People wait by the thousands in the United States in a hopeless quest for meaningful employment. Despite claims by the Obama administration of a potential recovery, unemployment and home foreclosures continue to rise., a photo by Pan-African News Wire File Photos on Flickr.
Unemployment rate is still far from normal
Douglas A. McIntyre, 24/7 Wall St. 2:18 p.m. EST January 10, 2014
Analysis: Recovery remains remarkably poor, as least as far as job creation is concerned.
December's U.S. jobs additions show an economy that has healed. But compared to the unemployment rate from 1995 though mid-2008, the recovery is remarkably poor, at least as far as jobs are concerned.
Ben Bernanke and the Federal Reserve set a target of 6.5% as the unemployment rate that should trigger an action to set higher interest rates. That action, if the Fed sticks to the number, may come quickly.
However, a really strong economy is measured by a jobless rate of much closer to 5%. Until the rate falls to that level, the recovery has substantial risks.
The unemployment rate in January 1995 was 5.7%, and it remained just above the 5% level until May 1997, when it dropped to 4.9%. It stayed below 5% until September 2001, and reached 3.9% in in the final four months of 2000. There was another run of sub-5% unemployment from December 2005 through late 2007. And the rate did not rise to about 6% until August 2008.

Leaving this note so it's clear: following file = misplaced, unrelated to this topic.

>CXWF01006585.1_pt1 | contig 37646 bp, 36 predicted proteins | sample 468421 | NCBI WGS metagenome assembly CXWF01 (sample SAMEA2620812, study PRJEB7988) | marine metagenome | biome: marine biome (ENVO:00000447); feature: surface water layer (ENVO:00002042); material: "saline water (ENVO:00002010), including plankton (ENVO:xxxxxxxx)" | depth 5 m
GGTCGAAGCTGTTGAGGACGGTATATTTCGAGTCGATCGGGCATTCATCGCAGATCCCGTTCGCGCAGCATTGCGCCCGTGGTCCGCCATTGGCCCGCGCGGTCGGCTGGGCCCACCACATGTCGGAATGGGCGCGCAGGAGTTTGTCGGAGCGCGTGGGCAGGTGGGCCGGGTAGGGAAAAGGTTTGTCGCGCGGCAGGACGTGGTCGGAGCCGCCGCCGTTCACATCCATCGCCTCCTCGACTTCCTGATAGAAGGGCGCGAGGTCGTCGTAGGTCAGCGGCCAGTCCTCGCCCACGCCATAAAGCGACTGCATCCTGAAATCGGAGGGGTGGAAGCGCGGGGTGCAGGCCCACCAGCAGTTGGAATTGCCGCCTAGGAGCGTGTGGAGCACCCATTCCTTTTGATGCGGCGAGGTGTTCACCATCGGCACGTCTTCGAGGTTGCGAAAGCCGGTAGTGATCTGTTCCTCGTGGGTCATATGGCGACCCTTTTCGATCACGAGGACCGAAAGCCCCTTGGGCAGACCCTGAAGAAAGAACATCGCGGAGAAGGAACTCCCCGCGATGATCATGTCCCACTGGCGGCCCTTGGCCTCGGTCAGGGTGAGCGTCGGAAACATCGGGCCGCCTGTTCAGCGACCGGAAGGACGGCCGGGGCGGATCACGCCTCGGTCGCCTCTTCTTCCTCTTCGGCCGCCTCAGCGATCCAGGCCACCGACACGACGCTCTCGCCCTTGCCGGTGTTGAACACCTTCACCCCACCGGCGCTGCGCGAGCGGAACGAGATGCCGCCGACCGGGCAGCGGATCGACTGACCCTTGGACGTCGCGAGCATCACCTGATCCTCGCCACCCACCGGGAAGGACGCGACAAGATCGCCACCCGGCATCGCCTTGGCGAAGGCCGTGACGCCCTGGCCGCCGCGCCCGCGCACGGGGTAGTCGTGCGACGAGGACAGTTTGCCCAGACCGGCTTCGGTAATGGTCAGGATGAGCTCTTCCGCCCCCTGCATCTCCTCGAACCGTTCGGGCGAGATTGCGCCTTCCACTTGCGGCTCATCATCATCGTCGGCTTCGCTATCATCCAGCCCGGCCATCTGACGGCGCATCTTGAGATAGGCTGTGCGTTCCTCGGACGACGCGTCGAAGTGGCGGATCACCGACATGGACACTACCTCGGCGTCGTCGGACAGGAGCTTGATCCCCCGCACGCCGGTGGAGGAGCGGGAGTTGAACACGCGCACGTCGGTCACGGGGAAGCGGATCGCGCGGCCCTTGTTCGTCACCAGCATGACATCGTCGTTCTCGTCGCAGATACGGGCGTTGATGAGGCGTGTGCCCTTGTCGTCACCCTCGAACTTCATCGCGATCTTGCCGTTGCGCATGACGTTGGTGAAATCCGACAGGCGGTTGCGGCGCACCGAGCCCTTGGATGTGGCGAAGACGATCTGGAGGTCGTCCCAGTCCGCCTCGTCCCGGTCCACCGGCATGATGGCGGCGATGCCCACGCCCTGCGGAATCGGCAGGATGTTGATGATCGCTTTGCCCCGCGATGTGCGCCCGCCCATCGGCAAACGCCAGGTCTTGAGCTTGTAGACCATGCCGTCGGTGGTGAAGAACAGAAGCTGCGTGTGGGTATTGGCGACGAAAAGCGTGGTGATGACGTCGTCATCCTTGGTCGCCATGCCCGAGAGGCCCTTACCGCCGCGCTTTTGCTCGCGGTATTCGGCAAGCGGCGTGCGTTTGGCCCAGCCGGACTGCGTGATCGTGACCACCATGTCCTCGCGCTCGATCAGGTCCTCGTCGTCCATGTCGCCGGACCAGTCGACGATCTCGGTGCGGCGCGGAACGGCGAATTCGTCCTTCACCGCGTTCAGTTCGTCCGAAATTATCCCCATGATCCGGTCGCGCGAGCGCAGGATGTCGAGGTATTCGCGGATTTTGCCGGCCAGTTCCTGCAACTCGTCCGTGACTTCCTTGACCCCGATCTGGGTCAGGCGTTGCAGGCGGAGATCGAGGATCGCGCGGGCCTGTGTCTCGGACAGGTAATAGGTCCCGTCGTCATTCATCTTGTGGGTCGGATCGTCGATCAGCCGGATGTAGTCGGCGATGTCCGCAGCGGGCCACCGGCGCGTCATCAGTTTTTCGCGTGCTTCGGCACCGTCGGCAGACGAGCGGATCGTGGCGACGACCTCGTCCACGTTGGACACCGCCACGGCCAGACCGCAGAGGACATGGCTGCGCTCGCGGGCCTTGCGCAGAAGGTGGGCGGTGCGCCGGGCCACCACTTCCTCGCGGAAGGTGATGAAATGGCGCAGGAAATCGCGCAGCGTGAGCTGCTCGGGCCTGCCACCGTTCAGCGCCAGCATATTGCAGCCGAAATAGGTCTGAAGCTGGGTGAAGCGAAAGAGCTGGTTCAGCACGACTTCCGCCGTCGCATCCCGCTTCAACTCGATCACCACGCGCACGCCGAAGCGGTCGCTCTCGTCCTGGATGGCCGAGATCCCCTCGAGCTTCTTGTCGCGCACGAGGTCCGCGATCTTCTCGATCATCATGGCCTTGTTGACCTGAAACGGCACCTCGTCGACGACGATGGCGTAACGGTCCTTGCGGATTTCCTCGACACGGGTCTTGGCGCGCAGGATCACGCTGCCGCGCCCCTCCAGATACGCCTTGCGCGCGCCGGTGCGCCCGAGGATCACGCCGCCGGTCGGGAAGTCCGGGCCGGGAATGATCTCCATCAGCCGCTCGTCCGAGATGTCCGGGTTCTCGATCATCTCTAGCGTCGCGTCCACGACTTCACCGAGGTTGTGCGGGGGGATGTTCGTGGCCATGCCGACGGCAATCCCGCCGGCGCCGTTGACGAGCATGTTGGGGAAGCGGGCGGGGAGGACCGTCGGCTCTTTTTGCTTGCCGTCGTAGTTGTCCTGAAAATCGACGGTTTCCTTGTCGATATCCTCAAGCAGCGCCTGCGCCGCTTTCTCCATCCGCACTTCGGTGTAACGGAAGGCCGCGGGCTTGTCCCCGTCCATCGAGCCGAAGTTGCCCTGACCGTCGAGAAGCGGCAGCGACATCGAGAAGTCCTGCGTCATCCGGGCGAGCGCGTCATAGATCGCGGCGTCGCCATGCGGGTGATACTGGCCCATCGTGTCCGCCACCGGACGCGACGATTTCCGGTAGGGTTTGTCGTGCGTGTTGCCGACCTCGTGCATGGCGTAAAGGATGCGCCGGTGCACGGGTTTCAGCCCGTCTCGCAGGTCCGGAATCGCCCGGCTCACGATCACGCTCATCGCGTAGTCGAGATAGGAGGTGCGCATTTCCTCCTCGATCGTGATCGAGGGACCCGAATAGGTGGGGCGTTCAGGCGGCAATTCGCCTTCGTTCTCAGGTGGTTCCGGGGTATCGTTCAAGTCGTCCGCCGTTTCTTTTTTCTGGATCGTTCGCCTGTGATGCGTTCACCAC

In February 2011, analysts at the Federal Reserve Bank of San Francisco tried to describe unemployment rates of about 6% as the "new normal." By their own admission, their analysis was flawed:
Recent labor markets developments -- including mismatches in the skills of workers and jobs, extended unemployment benefits, and very high rates of long-term joblessness, may be impeding the return to "normal" unemployment rates of around 5%.
An examination of alternative measures of labor market conditions suggests that the "normal" unemployment rate may have risen as much as 1.7 percentage points to about 6.7%, although much of this increase is likely to prove temporary. Even with such an increase, sizable labor market slack is expected to persist for years.
The reasons given for excusing a rate above 5% were all temporary ones, which have persisted since the analysis was done. Long-term joblessness has become a larger problem.
The fight over extended unemployment rates has become more heated as more than one million people lost their benefits at the end of 2013, and millions more are at risk of the same in 2014. The forecast of "labor market slack" has become true.
How much of the larger economy is at risk if the jobless rate stays well above 6%? Traditional economists would argue that the recovery of housing and consumer spending will remain shaky so long as the labor market is slack. To some extent, the revenue of consumer-related businesses cannot recover completely to the health of six years ago. As a matter of fact, the recovery as a whole risks weaknesses that, if job creation deteriorates again only slightly, could drag the national economy back into a "slow growth" mode.
No matter how much cheer there is in a sub-7% unemployment rate, the figure remains much worse than its needs to be for a complete economic recovery.